Robert A. Heinlein worked hard to market his work to the mainstream. He sold to the Saturday Evening Post (1947). He scripted Destination Moon (1950; its special effects won an Oscar). He tried to get his stories on television.
His fame among Americans received a mighty boost in 1952 thanks to his latest serial in Boy’s Life, an appearance on Edward R. Murrow’s radio show This I Believe, and a Popular Mechanics feature about the house he and Virginia Heinlein built in Colorado Springs.
”A House To Make Life Easy” by Thomas E. Stimson, Jr. ran in the June 1952 issue of Popular Mechanics. It begins:
In what kind of house will a spaceship captain live during his stopovers on earth?
It’s too early to say yet, though probably it will contain some of the features of a residence just built by Robert A. Heinlein in Colorado Springs, Colo.
The engineering training that gives him a solid background for writing about the mechanics of space travel also has helped him in designing a house that’s called extreme today but may become conventional before the 20th century has run its course.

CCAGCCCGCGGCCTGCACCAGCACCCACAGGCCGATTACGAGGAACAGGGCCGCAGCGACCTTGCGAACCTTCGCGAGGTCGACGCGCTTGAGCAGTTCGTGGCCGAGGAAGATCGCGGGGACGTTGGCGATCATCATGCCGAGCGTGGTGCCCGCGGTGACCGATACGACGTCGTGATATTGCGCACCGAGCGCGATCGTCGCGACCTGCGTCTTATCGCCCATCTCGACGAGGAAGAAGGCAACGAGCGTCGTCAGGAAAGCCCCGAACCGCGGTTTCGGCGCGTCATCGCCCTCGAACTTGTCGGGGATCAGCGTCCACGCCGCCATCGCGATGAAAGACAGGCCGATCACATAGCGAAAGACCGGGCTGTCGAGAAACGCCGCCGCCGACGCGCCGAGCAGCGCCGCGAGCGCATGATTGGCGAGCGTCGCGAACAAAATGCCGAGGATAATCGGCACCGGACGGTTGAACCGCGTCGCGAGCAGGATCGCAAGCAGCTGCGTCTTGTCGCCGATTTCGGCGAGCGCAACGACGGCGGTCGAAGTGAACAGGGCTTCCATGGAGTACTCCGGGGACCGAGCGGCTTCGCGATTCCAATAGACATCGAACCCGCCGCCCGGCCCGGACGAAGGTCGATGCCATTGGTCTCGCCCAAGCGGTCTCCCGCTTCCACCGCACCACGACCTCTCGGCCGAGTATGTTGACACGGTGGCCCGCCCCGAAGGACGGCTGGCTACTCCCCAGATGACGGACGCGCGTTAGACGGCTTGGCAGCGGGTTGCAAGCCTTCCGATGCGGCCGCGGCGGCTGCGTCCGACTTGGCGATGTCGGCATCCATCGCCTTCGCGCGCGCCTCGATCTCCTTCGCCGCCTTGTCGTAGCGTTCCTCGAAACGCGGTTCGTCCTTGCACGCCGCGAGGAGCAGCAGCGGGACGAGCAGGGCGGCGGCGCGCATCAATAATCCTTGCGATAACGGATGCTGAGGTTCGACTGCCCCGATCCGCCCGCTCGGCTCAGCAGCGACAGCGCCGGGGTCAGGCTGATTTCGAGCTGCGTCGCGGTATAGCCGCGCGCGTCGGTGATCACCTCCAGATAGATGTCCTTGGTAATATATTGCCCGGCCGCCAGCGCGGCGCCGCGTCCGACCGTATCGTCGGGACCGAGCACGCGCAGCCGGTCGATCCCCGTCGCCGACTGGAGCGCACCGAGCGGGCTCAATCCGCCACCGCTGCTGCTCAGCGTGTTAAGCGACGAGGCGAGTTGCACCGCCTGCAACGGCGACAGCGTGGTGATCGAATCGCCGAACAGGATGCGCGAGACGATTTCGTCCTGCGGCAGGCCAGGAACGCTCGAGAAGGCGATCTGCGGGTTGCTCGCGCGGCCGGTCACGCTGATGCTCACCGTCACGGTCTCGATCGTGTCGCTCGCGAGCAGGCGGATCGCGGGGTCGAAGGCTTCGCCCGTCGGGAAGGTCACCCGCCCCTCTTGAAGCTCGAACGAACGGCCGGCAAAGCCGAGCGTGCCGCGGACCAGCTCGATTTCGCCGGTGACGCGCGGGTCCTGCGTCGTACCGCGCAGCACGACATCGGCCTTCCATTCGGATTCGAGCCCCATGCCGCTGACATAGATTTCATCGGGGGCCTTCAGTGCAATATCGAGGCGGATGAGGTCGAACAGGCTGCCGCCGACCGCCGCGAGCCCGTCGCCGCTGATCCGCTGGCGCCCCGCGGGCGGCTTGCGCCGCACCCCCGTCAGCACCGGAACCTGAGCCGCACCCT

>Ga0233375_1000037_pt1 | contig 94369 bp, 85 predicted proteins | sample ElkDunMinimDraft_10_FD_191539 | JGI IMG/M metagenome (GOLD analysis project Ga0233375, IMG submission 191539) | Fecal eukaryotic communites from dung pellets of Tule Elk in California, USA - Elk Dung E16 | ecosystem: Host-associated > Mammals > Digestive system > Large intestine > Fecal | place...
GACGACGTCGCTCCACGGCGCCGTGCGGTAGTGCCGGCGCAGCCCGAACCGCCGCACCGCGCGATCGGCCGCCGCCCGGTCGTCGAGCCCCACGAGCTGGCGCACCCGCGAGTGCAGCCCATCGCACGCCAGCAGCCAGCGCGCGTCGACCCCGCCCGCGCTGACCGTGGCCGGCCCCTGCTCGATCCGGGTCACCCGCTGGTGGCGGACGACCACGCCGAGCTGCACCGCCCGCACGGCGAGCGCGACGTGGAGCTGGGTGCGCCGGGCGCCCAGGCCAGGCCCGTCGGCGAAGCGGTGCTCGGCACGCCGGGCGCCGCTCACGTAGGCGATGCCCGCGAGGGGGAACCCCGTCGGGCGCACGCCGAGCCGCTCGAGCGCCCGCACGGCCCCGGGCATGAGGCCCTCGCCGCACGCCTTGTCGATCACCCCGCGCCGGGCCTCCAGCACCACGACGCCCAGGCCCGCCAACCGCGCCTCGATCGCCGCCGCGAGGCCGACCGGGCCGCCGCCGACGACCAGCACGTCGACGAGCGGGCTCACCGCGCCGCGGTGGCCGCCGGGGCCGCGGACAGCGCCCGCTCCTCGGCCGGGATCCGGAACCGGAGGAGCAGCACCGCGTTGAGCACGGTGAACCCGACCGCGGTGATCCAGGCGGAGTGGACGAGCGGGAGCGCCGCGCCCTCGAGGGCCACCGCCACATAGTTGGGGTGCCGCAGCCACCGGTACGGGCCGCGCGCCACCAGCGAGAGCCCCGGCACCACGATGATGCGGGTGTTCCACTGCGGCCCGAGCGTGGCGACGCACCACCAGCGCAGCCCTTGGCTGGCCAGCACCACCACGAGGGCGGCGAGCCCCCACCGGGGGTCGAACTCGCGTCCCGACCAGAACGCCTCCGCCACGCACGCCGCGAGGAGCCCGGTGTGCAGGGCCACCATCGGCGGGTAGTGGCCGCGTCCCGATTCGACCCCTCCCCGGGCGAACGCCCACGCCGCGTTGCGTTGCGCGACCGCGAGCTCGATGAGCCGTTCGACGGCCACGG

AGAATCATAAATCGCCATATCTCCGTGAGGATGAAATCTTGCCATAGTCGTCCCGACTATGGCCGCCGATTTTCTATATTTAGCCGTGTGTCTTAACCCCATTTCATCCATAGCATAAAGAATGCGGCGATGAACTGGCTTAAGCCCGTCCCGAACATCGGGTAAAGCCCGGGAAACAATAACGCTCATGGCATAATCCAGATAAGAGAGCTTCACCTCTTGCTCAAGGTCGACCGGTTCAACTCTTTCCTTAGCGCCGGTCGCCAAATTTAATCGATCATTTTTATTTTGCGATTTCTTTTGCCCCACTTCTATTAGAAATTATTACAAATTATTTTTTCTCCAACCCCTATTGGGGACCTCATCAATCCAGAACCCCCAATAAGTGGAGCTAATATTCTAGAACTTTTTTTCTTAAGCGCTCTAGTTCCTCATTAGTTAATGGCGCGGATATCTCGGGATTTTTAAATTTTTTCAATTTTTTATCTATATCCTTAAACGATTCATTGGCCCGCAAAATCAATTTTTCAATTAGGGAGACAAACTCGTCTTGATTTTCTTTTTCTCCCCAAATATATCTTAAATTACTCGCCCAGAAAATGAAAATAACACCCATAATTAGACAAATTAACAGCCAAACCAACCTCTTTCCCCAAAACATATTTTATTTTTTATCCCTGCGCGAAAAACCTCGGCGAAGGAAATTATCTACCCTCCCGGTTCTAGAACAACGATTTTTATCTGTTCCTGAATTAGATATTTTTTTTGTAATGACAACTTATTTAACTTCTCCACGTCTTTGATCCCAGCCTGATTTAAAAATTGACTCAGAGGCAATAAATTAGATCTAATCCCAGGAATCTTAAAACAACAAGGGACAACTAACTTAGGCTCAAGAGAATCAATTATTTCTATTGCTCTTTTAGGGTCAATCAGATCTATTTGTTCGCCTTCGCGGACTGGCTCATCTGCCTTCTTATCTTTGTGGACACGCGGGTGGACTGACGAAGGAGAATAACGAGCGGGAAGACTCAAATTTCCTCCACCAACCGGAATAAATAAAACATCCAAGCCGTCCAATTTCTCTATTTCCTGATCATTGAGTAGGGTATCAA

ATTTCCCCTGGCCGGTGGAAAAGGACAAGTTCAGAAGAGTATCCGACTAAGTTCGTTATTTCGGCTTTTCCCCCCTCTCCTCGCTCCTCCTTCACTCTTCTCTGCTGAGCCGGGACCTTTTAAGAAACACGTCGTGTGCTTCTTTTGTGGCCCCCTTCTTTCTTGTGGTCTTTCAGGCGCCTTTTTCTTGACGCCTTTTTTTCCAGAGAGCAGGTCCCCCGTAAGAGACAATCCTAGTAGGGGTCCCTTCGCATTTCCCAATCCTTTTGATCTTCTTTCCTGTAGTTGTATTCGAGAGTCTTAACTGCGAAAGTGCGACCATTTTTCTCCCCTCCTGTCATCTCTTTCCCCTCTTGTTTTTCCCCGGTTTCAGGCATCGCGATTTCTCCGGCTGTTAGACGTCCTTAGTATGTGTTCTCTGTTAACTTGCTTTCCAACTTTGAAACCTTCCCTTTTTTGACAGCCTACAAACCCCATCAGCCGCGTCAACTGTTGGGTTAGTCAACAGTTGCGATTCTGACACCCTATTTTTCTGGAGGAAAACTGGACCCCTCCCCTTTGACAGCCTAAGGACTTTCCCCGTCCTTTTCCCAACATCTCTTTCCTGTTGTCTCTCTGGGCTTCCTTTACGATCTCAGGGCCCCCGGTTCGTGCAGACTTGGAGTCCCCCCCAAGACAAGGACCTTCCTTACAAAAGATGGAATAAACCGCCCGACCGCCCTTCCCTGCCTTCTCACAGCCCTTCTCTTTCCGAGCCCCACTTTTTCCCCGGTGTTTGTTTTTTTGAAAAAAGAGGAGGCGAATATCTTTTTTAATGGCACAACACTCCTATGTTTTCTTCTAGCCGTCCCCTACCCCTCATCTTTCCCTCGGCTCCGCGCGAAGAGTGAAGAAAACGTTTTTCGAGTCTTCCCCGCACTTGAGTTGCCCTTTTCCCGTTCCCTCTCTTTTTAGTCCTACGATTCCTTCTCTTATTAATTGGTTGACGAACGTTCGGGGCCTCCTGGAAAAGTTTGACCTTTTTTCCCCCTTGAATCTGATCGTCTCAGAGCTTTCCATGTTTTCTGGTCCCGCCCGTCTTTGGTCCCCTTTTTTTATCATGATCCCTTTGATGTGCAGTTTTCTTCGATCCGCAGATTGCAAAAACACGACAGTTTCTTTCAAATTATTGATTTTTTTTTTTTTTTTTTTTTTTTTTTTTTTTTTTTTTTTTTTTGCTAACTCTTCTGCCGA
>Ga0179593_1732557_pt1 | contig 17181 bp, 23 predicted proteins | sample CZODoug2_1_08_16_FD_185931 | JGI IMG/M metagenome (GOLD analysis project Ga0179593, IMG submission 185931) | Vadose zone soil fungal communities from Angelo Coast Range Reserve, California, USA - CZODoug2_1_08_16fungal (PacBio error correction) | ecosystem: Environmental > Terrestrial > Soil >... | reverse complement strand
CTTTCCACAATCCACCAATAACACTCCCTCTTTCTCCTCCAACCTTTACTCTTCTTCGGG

Curiously, “Mrs. Heinlein” appears in several photos, but unlike Robert, her first name is never mentioned. Popular Mechanics may have been enthusiastic about the house of the future, however, it showed no curiosity about the family of the future – or even the next decade. The traditional 1950s family roles remained undisturbed —
A time-consuming domestic chore is that of carrying dishes to the dining table before a meal and then carrying them back to the kitchen after a meal is finished. In the Heinlein house the table rolls right into the kitchen where all the silver, china and food dishes are laid out. Then the table is pushed through the wall into the dining area. It goes back into the kitchen again after a meal and Mrs. Heinlein transfers the dishes directly to the dishwasher.
[Link via David Brin.]